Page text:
Ruth Richardson, the top regional leader of Planned Parenthood, has resigned her seat in the Minnesota Legislature.

Richardson, a Mendota Heights DFLer elected to the House in 2019, became CEO of Planned Parenthood North Central States last year, a few months after the U.S. Supreme Court struck down Roe v. Wade, the landmark ruling that had guaranteed a national right to abortion for half a century. She initially said she would take on both jobs.

But in a brief interview Saturday, Richardson cited the demands of working in an evolving health care landscape, in which maternal mortality is increasing rather than decreasing. She said she chose now to resign in order to give Gov. Tim Walz time to call a special election before the 2024 legislative session.

Richardson announced her decision in a post late Friday on X, the site formerly known as Twitter. She called serving in the Legislature "the honor of a lifetime" and wrote, "Legislative service is for a season & my season of service is ending effective immediately."

Secretary of State Steve Simon said Saturday that Walz's only requirement in setting the special election is that someone must be in the seat by the start of the 2024 legislative session on Feb. 12.

"We have already been in touch with members of the governor's legal team and will be briefing them on their options after the holiday," Simon said.

In November 2022, Richardson was re-elected to a two-year term. Two months before that, she was named to the Planned Parenthood post. She is the first Black woman to hold the CEO position with the state's largest abortion provider.

At the time of her hiring, Richardson faced questions about her ability to balance the two demanding jobs; she said she could do it. Both Richardson and Planned Parenthood leaders said she would not be involved in political work or lobbying while in the Legislature.

But in recent months, Richardson ran into trouble with labor, a key DFL ally. The Service Employees International Union (SEIU) rescinded its endorsement of her, saying she had overseen a union busting campaign at Planned Parenthood, the Minnesota Reformer reported in July.

Some 435 Planned Parenthood workers unionized in 2022 at the nonprofit health care organization. Two of the union leaders were fired and the rest were disciplined, the Reformer reported. Workers protested at the Capitol outside the House chamber in April, demanding Richardson meet them.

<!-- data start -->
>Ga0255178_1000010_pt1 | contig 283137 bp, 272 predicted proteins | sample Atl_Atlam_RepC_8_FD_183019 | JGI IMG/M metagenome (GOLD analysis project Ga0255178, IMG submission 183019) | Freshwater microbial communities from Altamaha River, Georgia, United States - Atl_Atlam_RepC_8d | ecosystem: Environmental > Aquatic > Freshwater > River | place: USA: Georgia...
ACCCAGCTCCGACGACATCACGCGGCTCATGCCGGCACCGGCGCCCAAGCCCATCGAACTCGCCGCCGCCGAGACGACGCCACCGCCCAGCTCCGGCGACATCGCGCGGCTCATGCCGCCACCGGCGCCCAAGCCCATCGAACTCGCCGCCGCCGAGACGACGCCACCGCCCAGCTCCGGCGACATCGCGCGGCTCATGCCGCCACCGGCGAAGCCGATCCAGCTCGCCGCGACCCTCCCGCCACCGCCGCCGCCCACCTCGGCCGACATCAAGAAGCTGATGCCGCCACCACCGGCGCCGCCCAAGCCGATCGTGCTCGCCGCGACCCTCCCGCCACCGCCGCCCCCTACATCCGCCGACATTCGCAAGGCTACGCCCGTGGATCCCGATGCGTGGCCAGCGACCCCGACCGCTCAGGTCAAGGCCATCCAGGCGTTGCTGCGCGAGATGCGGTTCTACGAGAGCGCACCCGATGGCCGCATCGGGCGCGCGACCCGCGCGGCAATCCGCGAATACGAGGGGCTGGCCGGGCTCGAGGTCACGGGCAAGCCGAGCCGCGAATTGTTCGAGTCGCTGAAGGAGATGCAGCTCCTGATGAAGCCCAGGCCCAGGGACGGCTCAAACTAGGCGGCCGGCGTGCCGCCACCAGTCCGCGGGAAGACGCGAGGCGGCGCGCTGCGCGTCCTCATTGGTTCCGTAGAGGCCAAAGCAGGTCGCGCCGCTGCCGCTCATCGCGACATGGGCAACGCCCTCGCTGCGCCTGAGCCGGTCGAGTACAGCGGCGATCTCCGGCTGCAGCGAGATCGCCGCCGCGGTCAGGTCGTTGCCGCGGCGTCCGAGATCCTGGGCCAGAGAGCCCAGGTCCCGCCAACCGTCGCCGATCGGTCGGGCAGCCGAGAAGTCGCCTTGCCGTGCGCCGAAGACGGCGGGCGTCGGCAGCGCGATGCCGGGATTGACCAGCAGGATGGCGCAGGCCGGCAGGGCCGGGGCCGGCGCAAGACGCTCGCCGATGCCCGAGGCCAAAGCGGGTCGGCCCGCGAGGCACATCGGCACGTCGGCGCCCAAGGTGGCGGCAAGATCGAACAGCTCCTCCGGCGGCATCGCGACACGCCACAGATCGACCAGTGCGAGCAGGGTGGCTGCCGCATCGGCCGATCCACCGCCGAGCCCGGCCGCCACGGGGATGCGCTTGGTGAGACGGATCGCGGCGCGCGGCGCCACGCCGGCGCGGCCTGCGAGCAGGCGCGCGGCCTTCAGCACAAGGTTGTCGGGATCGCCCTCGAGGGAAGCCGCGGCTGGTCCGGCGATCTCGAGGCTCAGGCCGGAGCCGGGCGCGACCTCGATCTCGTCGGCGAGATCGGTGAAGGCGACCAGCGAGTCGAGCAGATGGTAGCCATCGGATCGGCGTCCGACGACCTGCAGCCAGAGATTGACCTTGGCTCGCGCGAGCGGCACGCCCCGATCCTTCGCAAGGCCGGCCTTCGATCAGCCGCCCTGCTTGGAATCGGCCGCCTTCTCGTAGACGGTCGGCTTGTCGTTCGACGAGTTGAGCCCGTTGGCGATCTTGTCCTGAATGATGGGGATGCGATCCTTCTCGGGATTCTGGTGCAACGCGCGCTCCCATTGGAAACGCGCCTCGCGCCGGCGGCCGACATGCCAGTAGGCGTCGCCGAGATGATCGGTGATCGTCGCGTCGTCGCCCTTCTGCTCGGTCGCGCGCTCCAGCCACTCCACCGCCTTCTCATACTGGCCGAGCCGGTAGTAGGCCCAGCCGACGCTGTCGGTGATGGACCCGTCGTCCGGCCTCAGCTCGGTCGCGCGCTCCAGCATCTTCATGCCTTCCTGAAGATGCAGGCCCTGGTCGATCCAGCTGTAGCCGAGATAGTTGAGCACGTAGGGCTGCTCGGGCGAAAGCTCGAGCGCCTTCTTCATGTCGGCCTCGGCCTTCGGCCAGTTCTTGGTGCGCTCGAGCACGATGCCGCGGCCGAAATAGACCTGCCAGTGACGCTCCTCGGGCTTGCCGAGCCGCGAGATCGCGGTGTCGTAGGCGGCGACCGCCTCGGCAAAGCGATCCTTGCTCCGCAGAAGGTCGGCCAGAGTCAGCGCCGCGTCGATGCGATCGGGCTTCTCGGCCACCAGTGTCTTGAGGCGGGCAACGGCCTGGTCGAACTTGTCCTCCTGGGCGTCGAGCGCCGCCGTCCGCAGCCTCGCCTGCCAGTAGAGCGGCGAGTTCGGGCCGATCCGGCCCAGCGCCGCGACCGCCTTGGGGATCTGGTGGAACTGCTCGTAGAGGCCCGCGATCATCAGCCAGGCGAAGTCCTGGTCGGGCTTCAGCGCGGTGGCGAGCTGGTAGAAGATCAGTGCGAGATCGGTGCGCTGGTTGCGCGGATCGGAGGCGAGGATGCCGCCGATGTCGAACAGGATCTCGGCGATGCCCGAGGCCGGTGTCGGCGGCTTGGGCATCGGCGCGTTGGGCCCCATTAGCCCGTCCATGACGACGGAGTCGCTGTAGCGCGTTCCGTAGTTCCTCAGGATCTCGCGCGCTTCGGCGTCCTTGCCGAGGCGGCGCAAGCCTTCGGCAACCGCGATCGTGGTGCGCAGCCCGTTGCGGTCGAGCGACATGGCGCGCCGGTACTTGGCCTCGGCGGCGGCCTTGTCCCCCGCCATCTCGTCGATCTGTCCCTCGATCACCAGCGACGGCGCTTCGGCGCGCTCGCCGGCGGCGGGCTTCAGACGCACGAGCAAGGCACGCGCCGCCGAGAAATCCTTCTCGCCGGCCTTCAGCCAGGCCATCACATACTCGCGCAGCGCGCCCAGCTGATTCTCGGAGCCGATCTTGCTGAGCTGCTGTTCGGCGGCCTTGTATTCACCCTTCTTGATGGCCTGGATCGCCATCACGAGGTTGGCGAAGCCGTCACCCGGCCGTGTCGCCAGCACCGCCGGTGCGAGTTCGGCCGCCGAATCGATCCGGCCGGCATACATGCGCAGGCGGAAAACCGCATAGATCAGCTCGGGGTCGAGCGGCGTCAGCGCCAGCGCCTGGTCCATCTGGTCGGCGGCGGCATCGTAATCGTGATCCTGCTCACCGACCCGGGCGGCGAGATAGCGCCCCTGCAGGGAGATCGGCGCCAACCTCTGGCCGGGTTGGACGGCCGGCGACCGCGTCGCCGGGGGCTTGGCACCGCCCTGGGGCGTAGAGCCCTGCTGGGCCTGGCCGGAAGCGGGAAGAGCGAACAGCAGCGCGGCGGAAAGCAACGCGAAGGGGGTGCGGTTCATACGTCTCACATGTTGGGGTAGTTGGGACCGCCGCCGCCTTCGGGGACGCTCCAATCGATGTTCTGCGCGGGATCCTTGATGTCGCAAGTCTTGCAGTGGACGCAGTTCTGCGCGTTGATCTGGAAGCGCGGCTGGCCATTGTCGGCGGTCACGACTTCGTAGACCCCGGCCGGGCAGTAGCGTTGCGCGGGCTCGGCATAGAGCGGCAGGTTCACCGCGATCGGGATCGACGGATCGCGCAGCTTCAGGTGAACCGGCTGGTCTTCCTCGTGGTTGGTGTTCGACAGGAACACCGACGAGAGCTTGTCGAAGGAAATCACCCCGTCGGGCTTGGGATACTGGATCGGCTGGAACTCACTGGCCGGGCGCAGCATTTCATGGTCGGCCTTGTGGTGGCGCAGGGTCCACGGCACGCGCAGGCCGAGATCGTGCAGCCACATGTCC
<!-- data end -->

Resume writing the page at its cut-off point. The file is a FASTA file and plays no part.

The workers alleged the firings were retaliation and filed charges with federal labor regulators. Richardson did not comment, but Planned Parenthood issued a statement saying the allegations of union busting were unfounded.

As a DFL member of the House, Richardson most recently represented Eagan and Mendota Heights. Before taking the CEO job at Planned Parenthood, she was the chief executive at Wayside Recovery Center, a nonprofit based in St. Louis Park that provides mental health and substance abuse support.

Until Richardson's announcement, the DFL controlled the House 70-64. With her resignation, the DFL caucus drops to 69.

Richardson was first elected in 2018 when she defeated one-term Republican representative Regina Barr. In the last two elections, Richardson easily defeated Republican challenger Cynthia Lonnquist.

House Speaker Melissa Hortman, DFL-Brooklyn Park, called Richardson an extraordinary leader who rose to the challenge, especially in the aftermath of George Floyd's murder. But it's difficult to hold an outside job while working as a legislator, Hortman said: "You can only burn the candle at both ends for so long."

Hortman credited Richardson for shepherding paid family leave through the most recent legislative session.